pleated mathematics

pleated mathematics

Hello smart people!
I must confess that I am not good at math (is it a privilege reserved for designers? :)). So bad that I have to wear it hopefully it will get into my mind. I guess Issey Miyaké is not an exception, that is why he created this Number 3 with geometric shapes and formulas on it :)))

wearing Issey Miyaké Pleats Please jeans, top and bag, Givenchy open-toes platform, Lafont spectacles

If you’re pleat addict like the woman you saw in this post, I am sure you already know that Issey Miyaké is not the first designer who made pleats. Things happened at the beginning of 20th century, when Spanish-born couturier Mariano Fortuny patented a method of pleating silk that enable him to produce flowing, romantic gowns (in my version: he asked his experienced dressmaker wife to hand pleat the dresses). If you’re interested, Google his name. He is the multi-talented son, not to confuse with his father who shared the same name.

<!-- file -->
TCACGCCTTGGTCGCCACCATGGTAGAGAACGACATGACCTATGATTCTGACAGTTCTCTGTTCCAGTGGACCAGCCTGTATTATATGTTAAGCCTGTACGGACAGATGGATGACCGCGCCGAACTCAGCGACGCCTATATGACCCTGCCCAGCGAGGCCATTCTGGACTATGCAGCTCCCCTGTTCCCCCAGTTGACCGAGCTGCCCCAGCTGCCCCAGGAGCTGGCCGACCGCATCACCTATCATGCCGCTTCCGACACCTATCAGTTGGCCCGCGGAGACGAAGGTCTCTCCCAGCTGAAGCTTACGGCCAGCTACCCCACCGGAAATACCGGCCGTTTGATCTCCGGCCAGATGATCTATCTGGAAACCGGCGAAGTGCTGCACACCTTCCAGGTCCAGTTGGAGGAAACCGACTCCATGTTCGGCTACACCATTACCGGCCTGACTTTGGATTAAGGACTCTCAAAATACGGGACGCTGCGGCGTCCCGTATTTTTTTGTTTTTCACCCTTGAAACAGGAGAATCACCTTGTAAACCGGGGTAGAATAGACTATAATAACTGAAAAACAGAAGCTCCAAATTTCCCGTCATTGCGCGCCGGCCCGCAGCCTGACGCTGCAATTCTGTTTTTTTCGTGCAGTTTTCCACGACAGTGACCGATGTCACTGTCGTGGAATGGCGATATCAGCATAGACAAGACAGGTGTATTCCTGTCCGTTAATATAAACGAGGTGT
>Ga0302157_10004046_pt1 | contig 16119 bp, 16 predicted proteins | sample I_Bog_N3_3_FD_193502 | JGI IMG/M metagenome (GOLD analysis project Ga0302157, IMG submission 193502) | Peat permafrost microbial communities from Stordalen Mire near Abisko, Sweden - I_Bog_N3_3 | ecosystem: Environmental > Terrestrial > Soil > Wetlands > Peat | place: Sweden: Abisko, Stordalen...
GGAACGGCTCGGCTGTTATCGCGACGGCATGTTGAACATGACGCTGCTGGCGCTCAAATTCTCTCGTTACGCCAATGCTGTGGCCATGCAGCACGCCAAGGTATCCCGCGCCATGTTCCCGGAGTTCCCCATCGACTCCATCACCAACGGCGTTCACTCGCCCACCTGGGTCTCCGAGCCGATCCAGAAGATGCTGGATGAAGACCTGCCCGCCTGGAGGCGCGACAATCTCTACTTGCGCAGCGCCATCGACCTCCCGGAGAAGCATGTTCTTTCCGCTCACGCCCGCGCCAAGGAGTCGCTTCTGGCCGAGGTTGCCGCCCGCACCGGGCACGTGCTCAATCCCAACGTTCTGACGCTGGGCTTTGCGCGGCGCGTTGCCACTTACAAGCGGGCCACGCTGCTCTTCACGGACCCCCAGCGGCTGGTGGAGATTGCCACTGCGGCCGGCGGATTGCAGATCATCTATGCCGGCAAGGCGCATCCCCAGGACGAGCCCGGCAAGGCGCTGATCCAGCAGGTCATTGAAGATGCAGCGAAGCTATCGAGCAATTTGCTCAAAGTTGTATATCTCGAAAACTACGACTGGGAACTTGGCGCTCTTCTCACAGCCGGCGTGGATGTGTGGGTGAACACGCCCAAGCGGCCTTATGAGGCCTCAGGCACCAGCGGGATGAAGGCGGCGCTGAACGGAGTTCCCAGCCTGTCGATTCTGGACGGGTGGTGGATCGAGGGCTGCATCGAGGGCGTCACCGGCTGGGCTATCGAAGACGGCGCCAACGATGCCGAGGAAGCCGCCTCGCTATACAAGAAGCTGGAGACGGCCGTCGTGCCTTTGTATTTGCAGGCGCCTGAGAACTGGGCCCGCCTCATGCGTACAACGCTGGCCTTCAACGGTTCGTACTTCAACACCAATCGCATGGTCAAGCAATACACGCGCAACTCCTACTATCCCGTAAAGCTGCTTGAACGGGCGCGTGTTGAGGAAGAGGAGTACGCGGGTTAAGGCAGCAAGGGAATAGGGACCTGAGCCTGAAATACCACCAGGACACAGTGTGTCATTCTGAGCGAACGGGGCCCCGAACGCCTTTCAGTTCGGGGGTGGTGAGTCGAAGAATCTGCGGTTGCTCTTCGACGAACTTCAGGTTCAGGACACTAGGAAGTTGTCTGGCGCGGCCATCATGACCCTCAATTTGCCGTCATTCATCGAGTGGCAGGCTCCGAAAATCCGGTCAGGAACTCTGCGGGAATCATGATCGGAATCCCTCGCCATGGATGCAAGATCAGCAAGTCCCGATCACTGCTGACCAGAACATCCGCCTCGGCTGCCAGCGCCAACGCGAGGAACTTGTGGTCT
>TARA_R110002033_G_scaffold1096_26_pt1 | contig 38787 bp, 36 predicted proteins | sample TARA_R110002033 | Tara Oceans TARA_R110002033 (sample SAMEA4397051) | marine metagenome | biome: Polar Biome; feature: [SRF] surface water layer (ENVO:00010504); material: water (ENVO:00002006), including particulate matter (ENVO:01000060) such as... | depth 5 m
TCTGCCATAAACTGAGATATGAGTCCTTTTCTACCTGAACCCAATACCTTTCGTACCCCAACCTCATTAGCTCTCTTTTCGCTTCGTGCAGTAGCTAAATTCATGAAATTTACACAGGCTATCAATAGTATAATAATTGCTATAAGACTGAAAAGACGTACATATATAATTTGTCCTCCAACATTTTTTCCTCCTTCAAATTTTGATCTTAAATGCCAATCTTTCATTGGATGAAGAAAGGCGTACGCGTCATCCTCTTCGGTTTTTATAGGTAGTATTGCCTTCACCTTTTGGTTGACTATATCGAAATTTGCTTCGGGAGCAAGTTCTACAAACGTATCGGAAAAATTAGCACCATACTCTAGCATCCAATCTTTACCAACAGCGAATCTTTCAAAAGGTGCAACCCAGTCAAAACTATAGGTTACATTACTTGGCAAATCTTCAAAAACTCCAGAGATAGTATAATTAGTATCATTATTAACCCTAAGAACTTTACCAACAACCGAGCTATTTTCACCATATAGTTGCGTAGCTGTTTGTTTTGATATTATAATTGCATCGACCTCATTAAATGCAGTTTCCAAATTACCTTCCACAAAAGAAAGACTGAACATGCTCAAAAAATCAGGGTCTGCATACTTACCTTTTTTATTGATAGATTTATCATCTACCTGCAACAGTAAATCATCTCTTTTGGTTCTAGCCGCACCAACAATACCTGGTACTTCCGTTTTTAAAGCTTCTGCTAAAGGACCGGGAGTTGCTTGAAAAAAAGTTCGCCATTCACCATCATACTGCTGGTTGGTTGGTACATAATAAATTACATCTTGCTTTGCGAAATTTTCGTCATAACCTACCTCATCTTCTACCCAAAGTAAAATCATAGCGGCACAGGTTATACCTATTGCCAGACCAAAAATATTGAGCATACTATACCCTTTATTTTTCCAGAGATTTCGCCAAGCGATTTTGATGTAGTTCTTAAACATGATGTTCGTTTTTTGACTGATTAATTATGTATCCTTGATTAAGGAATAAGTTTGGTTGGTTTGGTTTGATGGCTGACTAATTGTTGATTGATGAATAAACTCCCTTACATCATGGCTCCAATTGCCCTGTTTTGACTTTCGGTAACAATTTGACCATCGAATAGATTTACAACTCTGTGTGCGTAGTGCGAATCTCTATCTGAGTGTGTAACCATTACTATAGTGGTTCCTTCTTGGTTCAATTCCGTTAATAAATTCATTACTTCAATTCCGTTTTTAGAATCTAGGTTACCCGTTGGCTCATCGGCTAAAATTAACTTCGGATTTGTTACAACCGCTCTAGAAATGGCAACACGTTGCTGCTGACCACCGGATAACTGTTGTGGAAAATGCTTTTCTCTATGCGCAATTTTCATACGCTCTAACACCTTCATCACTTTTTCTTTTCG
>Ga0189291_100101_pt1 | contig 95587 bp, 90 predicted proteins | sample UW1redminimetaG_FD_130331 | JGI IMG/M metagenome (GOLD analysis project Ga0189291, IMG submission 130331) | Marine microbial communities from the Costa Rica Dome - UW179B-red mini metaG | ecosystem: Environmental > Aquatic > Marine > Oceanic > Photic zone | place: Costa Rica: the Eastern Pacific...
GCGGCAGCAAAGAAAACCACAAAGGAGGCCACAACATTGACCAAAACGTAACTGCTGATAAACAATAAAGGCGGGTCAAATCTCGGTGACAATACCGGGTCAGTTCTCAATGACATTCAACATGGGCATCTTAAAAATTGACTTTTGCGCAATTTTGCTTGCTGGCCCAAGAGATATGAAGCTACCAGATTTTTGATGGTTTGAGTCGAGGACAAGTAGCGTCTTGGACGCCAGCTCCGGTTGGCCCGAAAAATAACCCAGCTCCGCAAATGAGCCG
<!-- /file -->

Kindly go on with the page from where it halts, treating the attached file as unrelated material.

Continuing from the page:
Back to what I wear, they’re all in polyester and the process of making them includes putting a 3 times bigger than the real size products into a heat press. The result of this genius idea is the clothes that move with your body. On top of everything, I love them because they don’t take up much space in your wardrobe, they don’t need to be dry cleaned and they love you as long as you love them. They’re made to be colorfully timeless.
Tiny tips: vertical and horizontal pleats are much sturdier than zig-zag ones. I share this to prevent you from sitting the whole dinner in your brand new zig-zag Issey Miyaké dress and saying good bye to the dress after that, just like I did. Remember, they’re made by heat and its the heat that kill them. So please don’t give heat to pleats!
The Delphos Pleated Dress (1909) and The Pleats Please Dress (1993) are 2 of the 50 dresses that changed the way we dress dress dress dress dress.

Photo by Lorna BC

Have a pleasant night!
Love and colourful pleats,
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